An investor who loses money on the scheme claims the broker’s trust deed investment program violates securities law, since the individual promissory notes were not registered or qualified as corporate securities. The investor demands the return of his funds, plus 10% interest from the date he delivered the funds to the broker.

The broker claims no corporate securities risk exists since the notes became fully secured by the collateral assignment of the trust deeds.

Has the broker created corporate securities risks by placing the transactions under the control of securities law, calling for the broker to personally return the invested funds?

Yes! The investor placed his capital at a risk of loss when he handed funds to the broker, relying on the broker’s skill in the subsequent selection and investment in reliable trust deed notes. The success of the investment was inextricably bound to the broker’s managerial prowess in later selecting a suitable investment. [Underhill v. Royal (1985) 769 F2d 1426]

A loan broker syndicating trust deeds creates a corporate security if:

  • the broker accepts money from an investor, or executes promissory notes, before locating the trust deed investments, called a blind pool investment; or
  • the trust deed is fractionalized among multiple investors.

The mere acquisition by a single investor of a trust deed note through a trust deed broker is not conduct which creates a security under the California risk capital/fixed asset test. On advancing his funds through escrow, the investor receives the full value of his investment by an absolute assignment of a note secured by a trust deed on real estate of sufficient, current value.

Conversely, a trust deed investment program contains a securities risk when the investor:

  • does not concurrently receive a trust deed in return for the his cash; and
  • relies on the skill and judgment of the broker to later locate and deliver a suitable trust deed investment for the funds he previously placed with the broker.

In a blind pool investment, the investor puts up his money before a trust deed is located for purchase. In theory, the funds will then be readily available to the broker for funding the acquisition of a trust deed note he later locates and deems to be a suitable investment.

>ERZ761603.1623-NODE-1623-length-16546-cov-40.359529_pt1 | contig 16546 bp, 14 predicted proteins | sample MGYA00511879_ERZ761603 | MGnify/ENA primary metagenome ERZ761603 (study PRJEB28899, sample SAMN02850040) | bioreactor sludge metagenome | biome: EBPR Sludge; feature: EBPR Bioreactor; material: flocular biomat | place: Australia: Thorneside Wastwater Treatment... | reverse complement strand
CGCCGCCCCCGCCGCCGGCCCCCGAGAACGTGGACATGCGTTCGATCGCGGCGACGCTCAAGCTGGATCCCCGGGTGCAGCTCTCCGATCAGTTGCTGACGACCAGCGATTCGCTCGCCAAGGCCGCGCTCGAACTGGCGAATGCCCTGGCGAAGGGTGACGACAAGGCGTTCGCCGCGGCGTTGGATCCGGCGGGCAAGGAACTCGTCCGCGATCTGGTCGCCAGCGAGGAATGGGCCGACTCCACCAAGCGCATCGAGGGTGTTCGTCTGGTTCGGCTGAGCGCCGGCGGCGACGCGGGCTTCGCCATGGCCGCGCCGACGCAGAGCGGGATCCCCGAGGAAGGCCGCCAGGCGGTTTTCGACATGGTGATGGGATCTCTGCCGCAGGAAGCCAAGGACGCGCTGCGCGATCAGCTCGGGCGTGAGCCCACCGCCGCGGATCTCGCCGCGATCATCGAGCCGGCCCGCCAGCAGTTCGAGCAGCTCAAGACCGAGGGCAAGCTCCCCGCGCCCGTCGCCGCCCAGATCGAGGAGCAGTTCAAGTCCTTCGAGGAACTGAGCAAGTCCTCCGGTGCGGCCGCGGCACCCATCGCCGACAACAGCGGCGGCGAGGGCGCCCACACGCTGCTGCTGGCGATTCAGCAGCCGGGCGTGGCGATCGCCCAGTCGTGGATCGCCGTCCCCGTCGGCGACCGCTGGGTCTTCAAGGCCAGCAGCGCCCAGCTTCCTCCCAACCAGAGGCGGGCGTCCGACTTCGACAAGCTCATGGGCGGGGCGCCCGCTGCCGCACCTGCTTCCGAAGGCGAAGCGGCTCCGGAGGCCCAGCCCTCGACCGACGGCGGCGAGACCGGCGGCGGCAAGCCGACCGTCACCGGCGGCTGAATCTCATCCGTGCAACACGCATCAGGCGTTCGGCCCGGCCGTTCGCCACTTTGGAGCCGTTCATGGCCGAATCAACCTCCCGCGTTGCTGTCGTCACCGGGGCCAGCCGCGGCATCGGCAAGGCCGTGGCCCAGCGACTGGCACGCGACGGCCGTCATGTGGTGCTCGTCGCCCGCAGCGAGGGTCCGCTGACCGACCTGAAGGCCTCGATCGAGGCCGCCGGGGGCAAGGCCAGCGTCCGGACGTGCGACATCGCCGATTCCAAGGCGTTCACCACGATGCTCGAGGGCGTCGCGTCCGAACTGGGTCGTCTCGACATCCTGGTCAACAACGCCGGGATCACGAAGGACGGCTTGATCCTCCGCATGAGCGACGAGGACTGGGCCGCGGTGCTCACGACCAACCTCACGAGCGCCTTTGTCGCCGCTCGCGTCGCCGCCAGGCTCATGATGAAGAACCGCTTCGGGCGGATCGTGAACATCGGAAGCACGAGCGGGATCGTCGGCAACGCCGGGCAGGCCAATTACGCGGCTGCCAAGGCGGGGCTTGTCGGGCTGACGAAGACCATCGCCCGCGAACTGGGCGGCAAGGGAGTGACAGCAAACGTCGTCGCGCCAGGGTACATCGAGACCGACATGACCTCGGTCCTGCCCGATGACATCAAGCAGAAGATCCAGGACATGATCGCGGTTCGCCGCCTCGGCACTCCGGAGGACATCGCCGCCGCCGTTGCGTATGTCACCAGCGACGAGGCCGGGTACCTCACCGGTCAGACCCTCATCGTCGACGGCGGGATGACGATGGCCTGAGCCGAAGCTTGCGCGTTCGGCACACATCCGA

Thus, the investor initially invests his capital, not in a trust deed, but in the broker’s expertise in analyzing trust deed investments. The broker is given carte blanche to use the investor’s funds as he sees fit. The investment risk is not in a trust deed, but in the syndicator’s promise to select and deliver to the investor a suitable trust deed note in the future. Thus, a corporate securities risk is created.

Future investments

To eliminate the possibility of a future investment securities risk, a trust deed investor, on funding, must concurrently receive the trust deed and note which:

  • was the ultimate inducement for him to invest; and
  • on assignment, will constitute the full value of his investment only collection and servicing of the note and trust deed remains.

Consider the broker who maintains a pool of trust deed notes collectively owned by several investors to diversify their risk of loss. Again, a securities risk exists since the investors are not relying on the performance of specific trust deed notes, but on the broker’s skill in successfully managing the continuing quality of acquisitions for the trust deed pool.

To avoid the trust deed pooling securities risk, the broker must only accept an investor’s funds which, when released from trust or escrow, will acquire the entire beneficial interest of a specific, existing trust deed investment.